Northwest Digital Heritage joins DPLA
DPLA is pleased to welcome Northwest Digital Heritage as DPLA’s newest service hub. Northwest Digital Heritage is a collaboration between the Washington State Library, State Library of Oregon, and Oregon Heritage Commission that serves libraries and cultural heritage institutions across the Pacific Northwest region. More than 70 institutions are currently contributing to DPLA through Northwest Digital Heritage including Multnomah County Library; Oregon Historical Society; Densho (Seattle, WA); Seattle Public Library, Spokane Public Library; Yakima Valley Libraries; State Library of Oregon; and the Washington State Library’s Washington Rural Heritage program.
“We are thrilled to be adding Northwest Digital Heritage to the DPLA network of 42 hubs and more than 4,000 contributing institutions across the country. These collections, in particular those that document the Asian American, Indigenous, and African American experience in the Pacific Northwest, represent an important piece of our American story and bolster our efforts to enable open access to artifacts that document the full breadth of our nation’s history,” said Shanée Yvette Murrain, DPLA’s director of community engagement.
Northwest Digital Heritage is currently contributing more than more than 80,000 items to DPLA. Highlights of the hub’s collection include:
Densho Digital Repository (Seattle, WA)
The Densho Digital Repository includes a wealth of collections documenting the Japanese-American experience, with a focus on World War II-era incarceration. It also includes collections from Densho’s partner institution in Oregon, the Japanese American Museum of Oregon, and the Frank C. Hirahara Collection, which documents Portland’s Japanese community from 1948-1954.
Ida Nason Collection and Kittitas Valley Crossroads Collection (Washington Rural Heritage repository, Ellensburg Public Library)
These collections document the culture of tribal peoples of Central Washington State with a focus on the Kittitas Band of Indians, the Yakama Nation, and the use of Central Washington as a meeting point for native peoples from throughout the Columbia River Basin and Inland Northwest.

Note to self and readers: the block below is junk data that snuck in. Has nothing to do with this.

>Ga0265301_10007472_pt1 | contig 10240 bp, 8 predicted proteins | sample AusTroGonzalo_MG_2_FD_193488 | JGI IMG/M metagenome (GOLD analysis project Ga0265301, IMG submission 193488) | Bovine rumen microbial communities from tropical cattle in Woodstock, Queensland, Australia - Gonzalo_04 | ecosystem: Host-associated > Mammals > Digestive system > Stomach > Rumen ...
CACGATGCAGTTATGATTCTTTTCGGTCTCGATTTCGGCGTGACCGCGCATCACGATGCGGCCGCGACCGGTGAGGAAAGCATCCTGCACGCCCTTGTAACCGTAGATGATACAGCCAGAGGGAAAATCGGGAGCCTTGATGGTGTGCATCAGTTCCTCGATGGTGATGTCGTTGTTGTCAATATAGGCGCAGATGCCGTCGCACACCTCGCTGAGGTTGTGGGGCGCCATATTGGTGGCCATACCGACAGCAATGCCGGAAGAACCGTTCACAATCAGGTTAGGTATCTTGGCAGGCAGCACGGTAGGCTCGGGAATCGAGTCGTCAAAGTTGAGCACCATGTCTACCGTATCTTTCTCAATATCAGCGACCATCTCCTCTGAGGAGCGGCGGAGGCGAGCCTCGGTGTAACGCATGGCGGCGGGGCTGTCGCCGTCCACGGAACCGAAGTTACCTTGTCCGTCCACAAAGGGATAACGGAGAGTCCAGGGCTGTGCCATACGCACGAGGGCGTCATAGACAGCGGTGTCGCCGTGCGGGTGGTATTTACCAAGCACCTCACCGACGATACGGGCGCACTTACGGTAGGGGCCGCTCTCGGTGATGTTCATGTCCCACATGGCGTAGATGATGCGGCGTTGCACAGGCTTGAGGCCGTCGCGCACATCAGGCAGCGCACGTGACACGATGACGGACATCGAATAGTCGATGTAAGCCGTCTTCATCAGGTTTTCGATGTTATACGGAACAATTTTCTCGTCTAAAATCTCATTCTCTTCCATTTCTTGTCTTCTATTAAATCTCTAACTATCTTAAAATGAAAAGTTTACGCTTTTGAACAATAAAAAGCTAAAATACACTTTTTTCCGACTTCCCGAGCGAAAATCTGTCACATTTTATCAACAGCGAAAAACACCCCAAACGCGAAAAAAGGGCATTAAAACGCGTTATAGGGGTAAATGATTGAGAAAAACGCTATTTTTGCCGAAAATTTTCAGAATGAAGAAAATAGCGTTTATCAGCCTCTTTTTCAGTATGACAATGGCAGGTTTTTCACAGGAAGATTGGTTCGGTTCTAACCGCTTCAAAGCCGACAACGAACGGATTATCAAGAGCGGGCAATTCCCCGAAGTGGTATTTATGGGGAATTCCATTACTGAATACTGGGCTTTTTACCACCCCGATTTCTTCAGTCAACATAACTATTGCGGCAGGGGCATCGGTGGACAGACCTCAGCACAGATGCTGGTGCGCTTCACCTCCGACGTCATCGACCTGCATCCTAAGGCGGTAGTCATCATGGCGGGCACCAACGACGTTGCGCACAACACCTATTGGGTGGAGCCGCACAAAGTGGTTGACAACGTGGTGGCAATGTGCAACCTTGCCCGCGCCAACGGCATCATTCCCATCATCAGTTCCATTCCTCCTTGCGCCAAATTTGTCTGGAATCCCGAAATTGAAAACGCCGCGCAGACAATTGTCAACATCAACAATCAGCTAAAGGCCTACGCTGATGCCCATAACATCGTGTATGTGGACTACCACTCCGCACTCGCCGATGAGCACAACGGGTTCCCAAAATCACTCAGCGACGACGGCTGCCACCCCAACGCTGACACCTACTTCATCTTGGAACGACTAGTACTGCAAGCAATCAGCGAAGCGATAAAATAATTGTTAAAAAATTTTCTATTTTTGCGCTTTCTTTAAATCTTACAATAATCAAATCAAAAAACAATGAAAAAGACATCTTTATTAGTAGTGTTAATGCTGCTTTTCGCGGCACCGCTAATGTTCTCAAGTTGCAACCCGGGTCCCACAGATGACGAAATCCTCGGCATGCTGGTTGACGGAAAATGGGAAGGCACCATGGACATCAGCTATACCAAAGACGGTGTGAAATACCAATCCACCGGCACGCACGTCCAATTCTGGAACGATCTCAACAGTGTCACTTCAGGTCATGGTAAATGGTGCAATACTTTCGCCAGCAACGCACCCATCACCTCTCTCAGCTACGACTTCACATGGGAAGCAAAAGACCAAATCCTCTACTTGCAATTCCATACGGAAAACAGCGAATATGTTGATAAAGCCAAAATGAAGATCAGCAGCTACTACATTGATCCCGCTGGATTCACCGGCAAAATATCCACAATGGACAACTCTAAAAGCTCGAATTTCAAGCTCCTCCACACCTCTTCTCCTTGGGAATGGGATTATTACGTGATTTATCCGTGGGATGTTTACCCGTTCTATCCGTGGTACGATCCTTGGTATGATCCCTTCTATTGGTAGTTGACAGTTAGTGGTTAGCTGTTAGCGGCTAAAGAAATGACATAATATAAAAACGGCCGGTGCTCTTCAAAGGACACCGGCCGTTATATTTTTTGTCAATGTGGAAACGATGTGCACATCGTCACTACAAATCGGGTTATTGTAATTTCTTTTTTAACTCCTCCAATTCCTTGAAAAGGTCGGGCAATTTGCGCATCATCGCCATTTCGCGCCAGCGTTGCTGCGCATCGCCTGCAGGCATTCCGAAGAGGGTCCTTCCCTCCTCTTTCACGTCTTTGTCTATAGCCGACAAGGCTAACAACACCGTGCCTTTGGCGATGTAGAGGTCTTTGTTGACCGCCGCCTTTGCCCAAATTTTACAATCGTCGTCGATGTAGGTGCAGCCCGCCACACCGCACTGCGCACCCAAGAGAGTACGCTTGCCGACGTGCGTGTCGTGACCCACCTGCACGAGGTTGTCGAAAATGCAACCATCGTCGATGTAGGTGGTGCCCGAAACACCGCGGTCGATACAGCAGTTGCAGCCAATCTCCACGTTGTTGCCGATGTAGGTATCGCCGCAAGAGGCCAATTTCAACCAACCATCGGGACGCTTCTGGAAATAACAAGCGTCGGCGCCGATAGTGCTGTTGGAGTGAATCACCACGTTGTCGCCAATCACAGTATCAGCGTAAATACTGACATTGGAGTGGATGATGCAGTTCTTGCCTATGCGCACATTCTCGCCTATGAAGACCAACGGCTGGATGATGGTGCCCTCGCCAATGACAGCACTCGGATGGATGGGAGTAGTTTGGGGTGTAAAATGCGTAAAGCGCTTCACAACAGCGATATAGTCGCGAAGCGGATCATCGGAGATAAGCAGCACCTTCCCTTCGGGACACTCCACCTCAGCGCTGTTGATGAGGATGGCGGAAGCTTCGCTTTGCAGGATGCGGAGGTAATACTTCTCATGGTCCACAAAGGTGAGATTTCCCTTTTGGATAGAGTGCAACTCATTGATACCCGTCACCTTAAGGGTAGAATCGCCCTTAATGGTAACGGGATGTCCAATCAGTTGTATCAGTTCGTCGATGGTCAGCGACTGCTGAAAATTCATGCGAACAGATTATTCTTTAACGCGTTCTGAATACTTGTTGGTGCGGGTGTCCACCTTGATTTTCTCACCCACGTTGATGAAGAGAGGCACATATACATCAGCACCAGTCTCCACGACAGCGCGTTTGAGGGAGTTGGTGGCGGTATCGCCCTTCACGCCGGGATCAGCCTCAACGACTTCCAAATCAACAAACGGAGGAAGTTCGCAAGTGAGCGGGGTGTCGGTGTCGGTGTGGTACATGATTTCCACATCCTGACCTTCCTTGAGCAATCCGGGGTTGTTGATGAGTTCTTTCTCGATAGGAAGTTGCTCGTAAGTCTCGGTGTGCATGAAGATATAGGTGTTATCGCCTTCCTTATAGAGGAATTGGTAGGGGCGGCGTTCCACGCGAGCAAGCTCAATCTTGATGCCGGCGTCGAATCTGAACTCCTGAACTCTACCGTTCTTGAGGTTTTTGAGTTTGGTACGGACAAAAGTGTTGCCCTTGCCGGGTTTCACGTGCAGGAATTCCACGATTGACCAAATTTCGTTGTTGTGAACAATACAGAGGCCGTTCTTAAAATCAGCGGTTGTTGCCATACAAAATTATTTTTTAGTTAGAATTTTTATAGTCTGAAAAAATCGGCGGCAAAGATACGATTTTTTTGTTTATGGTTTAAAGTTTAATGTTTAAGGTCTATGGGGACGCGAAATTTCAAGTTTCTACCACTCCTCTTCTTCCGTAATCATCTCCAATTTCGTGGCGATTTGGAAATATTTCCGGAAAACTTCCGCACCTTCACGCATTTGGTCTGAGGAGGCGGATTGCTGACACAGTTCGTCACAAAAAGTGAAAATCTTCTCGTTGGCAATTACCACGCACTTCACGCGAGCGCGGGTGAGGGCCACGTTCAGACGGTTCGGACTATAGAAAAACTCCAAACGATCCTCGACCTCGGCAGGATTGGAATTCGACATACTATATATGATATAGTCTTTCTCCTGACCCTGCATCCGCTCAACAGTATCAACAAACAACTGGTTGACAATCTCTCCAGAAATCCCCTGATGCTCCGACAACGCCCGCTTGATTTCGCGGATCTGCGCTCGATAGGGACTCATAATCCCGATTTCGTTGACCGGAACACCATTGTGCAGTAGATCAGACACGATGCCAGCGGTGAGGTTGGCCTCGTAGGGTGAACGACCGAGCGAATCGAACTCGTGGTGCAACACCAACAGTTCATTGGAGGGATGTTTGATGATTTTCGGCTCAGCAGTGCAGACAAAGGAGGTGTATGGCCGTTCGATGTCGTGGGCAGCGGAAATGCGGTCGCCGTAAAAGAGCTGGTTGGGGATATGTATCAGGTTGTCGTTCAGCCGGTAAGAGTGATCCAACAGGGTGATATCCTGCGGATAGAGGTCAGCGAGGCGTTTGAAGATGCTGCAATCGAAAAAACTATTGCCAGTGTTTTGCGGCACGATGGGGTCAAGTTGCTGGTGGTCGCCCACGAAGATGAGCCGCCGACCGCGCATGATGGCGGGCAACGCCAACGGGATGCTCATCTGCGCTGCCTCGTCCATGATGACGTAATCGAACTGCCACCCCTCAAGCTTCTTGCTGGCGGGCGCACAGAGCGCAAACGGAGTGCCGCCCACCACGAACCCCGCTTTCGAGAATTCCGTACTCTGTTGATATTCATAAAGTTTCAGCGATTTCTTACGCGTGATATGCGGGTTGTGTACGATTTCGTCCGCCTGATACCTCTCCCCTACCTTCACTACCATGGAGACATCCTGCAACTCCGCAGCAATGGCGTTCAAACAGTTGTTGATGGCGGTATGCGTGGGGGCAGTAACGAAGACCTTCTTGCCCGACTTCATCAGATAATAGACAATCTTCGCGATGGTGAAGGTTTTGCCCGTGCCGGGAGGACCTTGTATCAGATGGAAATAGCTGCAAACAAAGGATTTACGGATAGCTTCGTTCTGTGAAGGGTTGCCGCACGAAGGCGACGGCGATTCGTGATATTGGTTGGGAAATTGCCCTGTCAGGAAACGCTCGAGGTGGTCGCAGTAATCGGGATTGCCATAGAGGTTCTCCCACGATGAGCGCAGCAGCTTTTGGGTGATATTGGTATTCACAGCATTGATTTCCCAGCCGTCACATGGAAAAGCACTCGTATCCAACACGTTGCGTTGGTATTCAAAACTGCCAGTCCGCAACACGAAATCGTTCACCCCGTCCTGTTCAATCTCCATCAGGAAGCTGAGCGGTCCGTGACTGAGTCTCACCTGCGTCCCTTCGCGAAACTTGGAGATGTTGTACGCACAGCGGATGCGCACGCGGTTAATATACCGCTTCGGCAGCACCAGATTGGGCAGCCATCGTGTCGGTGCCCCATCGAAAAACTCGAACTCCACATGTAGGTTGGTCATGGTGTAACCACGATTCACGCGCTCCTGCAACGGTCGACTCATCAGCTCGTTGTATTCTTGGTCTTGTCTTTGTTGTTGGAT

Our Story Collection (Multnomah County Library)
A celebration of African American life in Oregon, the Our Story Collection documents civic organizations, social clubs, Black churches, and family life as integral to building the Black community. Of note are records detailing the city of Vanport, Oregon, which saw an influx of African American industrial workers during World War II. Issues of the newsletter the Vanport Voice, provide a look into community life during the 1940s. Another highlight is “Where the Heart Is,” a film describing the diverse experiences of Black Portlanders.
You can explore all of Northwest Digital Heritage’s contributions to DPLA here.
If you represent an organization interested in joining Northwest Digital Heritage, please contact Evan Robb, Hub Coordinator.
Northwest Digital Heritage is made possible with Library Services and Technology Act (LSTA) funding from the federal Institute of Museum and Library Services (IMLS). IMLS is the primary source of federal support for the nation’s libraries and museums. We advance, support, and empower America’s museums, libraries, and related organizations through grantmaking, research, and policy development. Our vision is a nation where museums and libraries work together to transform the lives of individuals and communities. To learn more, visit www.imls.gov and follow us on Facebook and Twitter.
DPLA’s cultural heritage program is supported by The Andrew W. Mellon Foundation.